Genetical Research



Variation over space and time of Aedes aegypti in Phnom Penh (Cambodia): genetic structure and oral susceptibility to a dengue virus


CHRISTOPHE PAUPY a1p1, NGAN CHANTHA a2, MARIE VAZEILLE a1, JEAN-MARC REYNES a3, FRANCOIS RODHAIN a4 and ANNA-BELLA FAILLOUX a1c1
a1 Unité des Insectes et Maladies Infectieuses, Institut Pasteur, 25 rue du Dr Roux, 75724 Paris Cedex 15, France
a2 National Malaria Centre, 372 boulevard Monivong, Phnom Penh, Cambodia
a3 Unité de Virologie, Institut Pasteur du Cambodge, 5 boulevard Monivong, Phnom Penh, Cambodia
a4 Ecole Pasteurienne d'Infectiologie, Institut Pasteur, 25 rue du Dr Roux, 75724 Paris Cedex 15, France

Article author query
paupy c   [PubMed][Google Scholar] 
chantha n   [PubMed][Google Scholar] 
vazeille m   [PubMed][Google Scholar] 
reynes j   [PubMed][Google Scholar] 
rodhain f   [PubMed][Google Scholar] 
failloux a   [PubMed][Google Scholar] 

Abstract

We studied spatial and temporal variation in 20–23 Aedes aegypti samples collected in Phnom Penh and its suburbs to estimate the population genetic structure using allozymes and the susceptibility to a dengue-2 virus. Based on seven allozyme systems, we detected low levels of genetic exchanges (i.e. high, significant FST values) between populations collected in the city centre, and different patterns of genetic structure for samples collected in the suburbs, depending on the type of environment and the date of collection. In the southern suburbs and the Chroy Chang Var Peninsula, differentiation became highly significant at the end of the dry season, whereas the opposite situation was observed for collections from the northern suburbs. Vector competence assessed by oral infections with a dengue-2 virus was lower for samples collected in the city centre than in the suburbs. A significant decrease of dengue susceptibility was observed in populations during the dry season. This study allows a model of Ae. aegypti population functioning in Phnom Penh to be suggested. Dynamics of dengue virus diffusion depend on the population genetic structure of the vector and its evolution over space and time.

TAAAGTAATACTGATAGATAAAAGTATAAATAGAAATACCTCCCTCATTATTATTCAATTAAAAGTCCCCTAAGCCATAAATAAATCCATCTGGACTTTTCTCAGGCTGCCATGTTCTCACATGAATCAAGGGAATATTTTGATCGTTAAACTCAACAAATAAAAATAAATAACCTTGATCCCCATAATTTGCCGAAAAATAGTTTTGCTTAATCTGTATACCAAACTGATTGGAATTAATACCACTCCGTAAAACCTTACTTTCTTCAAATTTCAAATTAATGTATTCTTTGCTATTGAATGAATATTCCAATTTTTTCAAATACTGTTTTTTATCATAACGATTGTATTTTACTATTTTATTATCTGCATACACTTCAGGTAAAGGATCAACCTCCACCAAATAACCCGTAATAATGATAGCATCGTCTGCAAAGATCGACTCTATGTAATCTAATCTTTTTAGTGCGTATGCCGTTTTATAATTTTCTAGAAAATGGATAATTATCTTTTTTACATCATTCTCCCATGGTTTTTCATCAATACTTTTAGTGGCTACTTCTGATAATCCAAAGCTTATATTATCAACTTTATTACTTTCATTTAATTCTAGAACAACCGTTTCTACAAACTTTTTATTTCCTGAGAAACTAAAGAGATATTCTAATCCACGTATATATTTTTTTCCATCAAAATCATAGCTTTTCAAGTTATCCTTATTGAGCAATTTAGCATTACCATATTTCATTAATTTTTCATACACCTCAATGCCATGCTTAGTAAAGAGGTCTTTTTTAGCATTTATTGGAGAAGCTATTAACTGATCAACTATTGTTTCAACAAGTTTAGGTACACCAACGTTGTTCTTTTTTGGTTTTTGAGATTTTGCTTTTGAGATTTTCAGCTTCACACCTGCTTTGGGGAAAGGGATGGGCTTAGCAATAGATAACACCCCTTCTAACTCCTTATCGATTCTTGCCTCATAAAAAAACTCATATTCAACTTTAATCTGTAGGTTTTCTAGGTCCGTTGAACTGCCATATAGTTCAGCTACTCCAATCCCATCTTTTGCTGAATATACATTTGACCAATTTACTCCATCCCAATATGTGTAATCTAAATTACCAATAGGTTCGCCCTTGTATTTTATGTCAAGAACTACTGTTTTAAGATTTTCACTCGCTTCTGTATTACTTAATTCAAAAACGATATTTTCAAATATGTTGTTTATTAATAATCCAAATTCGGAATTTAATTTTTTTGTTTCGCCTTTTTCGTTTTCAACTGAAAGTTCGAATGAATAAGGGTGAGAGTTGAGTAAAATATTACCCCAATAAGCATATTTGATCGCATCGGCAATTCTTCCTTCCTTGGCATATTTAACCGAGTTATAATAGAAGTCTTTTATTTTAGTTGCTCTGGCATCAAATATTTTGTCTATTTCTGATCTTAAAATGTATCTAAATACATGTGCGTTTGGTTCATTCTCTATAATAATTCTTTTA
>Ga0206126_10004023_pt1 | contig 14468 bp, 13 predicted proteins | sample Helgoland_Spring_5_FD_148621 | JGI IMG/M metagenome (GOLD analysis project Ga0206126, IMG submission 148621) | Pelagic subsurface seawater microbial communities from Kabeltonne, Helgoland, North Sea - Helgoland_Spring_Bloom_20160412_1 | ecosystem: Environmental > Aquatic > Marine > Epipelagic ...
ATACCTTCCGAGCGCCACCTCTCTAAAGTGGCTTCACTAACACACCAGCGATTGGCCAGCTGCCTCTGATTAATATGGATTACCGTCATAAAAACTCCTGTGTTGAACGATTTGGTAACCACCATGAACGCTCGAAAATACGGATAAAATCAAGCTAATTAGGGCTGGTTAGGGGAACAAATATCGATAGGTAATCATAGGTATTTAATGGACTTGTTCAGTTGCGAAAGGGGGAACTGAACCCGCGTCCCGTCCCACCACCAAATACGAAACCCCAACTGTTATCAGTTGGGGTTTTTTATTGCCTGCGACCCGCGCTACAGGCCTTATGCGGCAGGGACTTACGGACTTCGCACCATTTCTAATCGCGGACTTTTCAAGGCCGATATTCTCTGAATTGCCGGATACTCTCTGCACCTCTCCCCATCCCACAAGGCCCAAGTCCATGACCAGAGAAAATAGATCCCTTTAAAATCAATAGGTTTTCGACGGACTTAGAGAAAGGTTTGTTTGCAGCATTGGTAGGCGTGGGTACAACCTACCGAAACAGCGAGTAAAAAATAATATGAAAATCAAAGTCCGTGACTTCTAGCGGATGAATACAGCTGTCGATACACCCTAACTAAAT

(Received July 2 2003)
(Revised October 8 2003)


Correspondence:
c1 Tel: +33 1 40 61 36 17. Fax: +33 1 40 61 30 89. e-mail: afaillou@pasteur.fr
p1 Present address: Laboratoire de Microbiologie et Environnement, Institut Pasteur de La Nouvelle Calédonie, BP 61, 98845 Nouméa, New Caledonia.


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